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Students, staff and community celebrate the annual Homecoming parade

As the parade comes to a close, one of the lunch ladies waves to the public from the back of her float.

As the parade comes to a close, one of the lunch ladies waves to the public from the back of her float.

By Avery Liby

As the parade comes to a close, one of the lunch ladies waves to the public from the back of her float.

By Avery Liby

By Avery Liby

As the parade comes to a close, one of the lunch ladies waves to the public from the back of her float.

Students, staff and community celebrate the annual Homecoming parade

For the first in Mill Valley history, the cafeteria workers created their own parade float

In the midst of Homecoming week, the community came together to enjoy the annual Homecoming parade on Wednesday, Sept. 18. Along with the 17 floats for school classes, clubs and athletics, the lunch ladies assembled their own float for the first time in school history.

According to cafeteria worker Michelle Kile, the float was a spontaneous decision.

“We have been planning [our float] for about a week. I don’t know [what made me want to make a float],” Kile said. “[I thought] it was [time for] the first ever lunch lady float, so why not be 2019?”

Surprised by the lunch ladies’ appearance, junior Taylor Sitzmann thought the float was entertaining. 

“When I first saw the lunch ladies’ float I was a little caught off guard,” Sitzmann said. “I really think they planned it well and hopefully it made people laugh because it looked like [the cafeteria workers] were having a good time with it.”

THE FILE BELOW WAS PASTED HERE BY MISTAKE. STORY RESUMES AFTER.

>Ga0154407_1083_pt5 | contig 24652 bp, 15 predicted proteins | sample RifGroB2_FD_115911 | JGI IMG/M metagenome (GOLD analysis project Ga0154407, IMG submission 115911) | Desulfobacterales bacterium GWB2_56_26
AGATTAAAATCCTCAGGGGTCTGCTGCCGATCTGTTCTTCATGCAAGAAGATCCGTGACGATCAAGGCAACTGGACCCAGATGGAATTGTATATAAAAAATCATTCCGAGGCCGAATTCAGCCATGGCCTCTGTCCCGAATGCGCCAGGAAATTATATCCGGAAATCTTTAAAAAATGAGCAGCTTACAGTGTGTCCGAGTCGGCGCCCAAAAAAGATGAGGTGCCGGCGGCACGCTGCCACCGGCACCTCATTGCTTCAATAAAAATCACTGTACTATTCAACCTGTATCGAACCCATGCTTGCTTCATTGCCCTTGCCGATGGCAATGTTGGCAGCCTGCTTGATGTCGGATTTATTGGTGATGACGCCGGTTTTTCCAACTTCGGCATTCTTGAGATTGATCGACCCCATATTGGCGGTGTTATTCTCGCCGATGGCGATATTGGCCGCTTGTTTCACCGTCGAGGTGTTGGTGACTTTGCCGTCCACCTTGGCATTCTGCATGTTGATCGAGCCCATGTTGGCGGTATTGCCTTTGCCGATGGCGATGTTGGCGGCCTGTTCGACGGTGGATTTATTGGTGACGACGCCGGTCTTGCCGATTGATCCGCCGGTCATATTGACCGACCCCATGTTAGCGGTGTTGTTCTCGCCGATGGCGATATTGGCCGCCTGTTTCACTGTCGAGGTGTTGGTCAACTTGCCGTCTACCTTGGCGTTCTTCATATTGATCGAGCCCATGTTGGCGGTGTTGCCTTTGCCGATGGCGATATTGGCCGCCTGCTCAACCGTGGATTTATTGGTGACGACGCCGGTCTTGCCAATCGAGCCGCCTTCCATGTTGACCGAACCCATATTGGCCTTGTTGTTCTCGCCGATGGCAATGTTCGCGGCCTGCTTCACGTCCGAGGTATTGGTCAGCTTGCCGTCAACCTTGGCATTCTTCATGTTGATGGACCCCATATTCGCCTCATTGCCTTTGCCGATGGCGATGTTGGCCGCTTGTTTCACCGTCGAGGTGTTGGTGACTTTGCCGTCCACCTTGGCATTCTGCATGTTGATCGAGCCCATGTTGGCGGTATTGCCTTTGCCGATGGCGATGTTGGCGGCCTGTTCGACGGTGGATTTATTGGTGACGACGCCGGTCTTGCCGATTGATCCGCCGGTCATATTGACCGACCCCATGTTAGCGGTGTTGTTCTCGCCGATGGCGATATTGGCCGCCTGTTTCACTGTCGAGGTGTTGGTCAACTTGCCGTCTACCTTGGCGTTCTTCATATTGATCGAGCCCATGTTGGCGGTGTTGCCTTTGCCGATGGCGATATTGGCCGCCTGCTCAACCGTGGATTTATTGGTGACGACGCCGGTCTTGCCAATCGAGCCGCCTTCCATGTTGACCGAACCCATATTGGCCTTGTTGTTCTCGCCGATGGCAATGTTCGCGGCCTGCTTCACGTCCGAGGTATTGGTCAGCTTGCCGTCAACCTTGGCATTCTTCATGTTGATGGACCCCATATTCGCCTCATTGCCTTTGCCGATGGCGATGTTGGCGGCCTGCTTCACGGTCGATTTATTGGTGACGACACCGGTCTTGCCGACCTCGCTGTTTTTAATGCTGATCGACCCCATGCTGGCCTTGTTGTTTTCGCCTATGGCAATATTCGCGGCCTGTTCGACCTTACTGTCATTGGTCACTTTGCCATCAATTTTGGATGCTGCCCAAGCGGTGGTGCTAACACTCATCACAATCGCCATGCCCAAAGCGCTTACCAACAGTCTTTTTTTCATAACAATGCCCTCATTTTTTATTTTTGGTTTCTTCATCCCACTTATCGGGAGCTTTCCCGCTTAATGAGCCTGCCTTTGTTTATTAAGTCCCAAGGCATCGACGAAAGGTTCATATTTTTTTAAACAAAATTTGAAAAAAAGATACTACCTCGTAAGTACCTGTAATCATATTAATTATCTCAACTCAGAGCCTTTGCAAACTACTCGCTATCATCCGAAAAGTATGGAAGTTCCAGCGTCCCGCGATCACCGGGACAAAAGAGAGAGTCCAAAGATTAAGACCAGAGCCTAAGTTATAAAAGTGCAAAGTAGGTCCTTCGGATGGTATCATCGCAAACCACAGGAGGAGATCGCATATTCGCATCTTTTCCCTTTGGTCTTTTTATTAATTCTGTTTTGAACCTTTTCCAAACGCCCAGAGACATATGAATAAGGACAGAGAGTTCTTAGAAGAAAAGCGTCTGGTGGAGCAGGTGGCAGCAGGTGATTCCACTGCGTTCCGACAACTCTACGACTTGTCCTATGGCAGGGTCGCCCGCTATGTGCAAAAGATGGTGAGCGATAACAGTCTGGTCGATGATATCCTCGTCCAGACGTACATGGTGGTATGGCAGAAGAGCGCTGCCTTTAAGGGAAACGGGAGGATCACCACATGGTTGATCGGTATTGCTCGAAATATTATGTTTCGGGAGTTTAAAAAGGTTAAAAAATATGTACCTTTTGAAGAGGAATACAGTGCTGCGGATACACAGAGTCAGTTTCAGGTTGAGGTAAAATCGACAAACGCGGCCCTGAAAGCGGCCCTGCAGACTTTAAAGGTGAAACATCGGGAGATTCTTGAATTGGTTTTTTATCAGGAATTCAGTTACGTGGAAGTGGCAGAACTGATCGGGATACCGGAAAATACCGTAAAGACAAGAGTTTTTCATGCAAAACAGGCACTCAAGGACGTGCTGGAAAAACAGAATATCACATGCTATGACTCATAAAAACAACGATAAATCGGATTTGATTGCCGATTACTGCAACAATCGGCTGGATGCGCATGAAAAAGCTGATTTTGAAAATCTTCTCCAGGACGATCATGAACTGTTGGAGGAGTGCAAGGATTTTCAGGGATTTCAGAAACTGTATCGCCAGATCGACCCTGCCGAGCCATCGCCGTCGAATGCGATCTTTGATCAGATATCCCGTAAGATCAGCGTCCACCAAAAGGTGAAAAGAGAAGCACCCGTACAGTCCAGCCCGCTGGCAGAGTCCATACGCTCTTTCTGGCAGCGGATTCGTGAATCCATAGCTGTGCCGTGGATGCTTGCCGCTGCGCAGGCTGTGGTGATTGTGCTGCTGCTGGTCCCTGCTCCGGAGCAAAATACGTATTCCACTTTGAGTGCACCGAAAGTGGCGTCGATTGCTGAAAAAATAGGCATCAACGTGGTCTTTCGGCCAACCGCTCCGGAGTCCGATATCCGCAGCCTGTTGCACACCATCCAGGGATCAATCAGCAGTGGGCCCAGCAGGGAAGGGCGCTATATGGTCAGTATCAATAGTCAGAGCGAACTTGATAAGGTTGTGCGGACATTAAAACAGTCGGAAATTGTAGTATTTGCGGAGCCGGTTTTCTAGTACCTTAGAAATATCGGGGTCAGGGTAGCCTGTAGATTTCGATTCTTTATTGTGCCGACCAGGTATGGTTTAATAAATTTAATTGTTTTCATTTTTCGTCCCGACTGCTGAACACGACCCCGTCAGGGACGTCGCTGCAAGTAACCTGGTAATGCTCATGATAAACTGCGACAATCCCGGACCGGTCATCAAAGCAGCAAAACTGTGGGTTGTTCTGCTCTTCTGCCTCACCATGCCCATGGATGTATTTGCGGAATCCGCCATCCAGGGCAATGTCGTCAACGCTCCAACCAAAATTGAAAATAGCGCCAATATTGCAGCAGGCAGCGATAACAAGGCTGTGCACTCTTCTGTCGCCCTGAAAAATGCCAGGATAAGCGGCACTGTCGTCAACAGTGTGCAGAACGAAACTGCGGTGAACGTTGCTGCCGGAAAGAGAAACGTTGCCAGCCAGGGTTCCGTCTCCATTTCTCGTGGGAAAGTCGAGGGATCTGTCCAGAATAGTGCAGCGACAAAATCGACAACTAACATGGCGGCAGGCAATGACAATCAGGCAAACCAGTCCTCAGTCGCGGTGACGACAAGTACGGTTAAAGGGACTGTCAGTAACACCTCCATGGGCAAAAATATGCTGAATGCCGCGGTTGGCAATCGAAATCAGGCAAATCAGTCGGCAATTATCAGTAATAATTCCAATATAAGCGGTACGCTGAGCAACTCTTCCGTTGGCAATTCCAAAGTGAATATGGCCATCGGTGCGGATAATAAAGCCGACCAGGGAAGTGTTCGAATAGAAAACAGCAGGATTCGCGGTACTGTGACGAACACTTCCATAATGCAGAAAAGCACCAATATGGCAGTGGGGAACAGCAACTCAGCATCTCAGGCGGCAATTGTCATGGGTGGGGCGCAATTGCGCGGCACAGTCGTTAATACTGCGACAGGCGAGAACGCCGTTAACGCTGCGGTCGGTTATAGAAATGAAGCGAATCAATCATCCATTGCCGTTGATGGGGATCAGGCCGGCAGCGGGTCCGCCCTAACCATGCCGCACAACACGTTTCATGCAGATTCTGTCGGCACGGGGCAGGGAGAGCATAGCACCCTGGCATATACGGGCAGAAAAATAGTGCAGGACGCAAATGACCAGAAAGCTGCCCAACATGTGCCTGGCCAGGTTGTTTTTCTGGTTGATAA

Part of the entertainment of the float were the various food-related costumes that the ladies wore. For example, Pam King, affectionately known to students as Pam the Cookie Lady, dressed up in a chocolate chip cookie costume. There were also costumes of a pizza, a milk carton and a donut. According to Kile, the outfits were all unique.

“[Our costumes] were half made and half bought,” Kile said. “They were kind of a free for all. [One of my coworkers] was going to be a dinosaur, but then she became a hot dog.”

In order to make floats like the lunch ladies’ float possible, StuCo sponsor Erica Crist works with city employees to organize the parade.

“We have to submit a parade request to the City of Shawnee. There is a small fee associated with that,” Crist said. “Then [the city] organizes to have firefighters or police officers come out and they get the streets closed for us.”

While closing the streets through Gray Oaks may be inconvenient, Gray Oaks resident Mike Kelley, whose house is located along the parade route, believes that the parade was worth it.

“We didn’t have any difficulties with the parade being in the neighborhood. It is all good and part of the fun,” Kelley said. “I like all of the spirit and I like all of the floats and how it is a community effort with the students and first responders.” 

Agreeing with Kelley, Sitzmann also loves the sense of community that comes hand in hand with the parade.

“My favorite part was seeing everyone come together to make awesome floats that we are all proud of,” Sitzmann said. “[I love to see everyone] have a lot of school spirit.”

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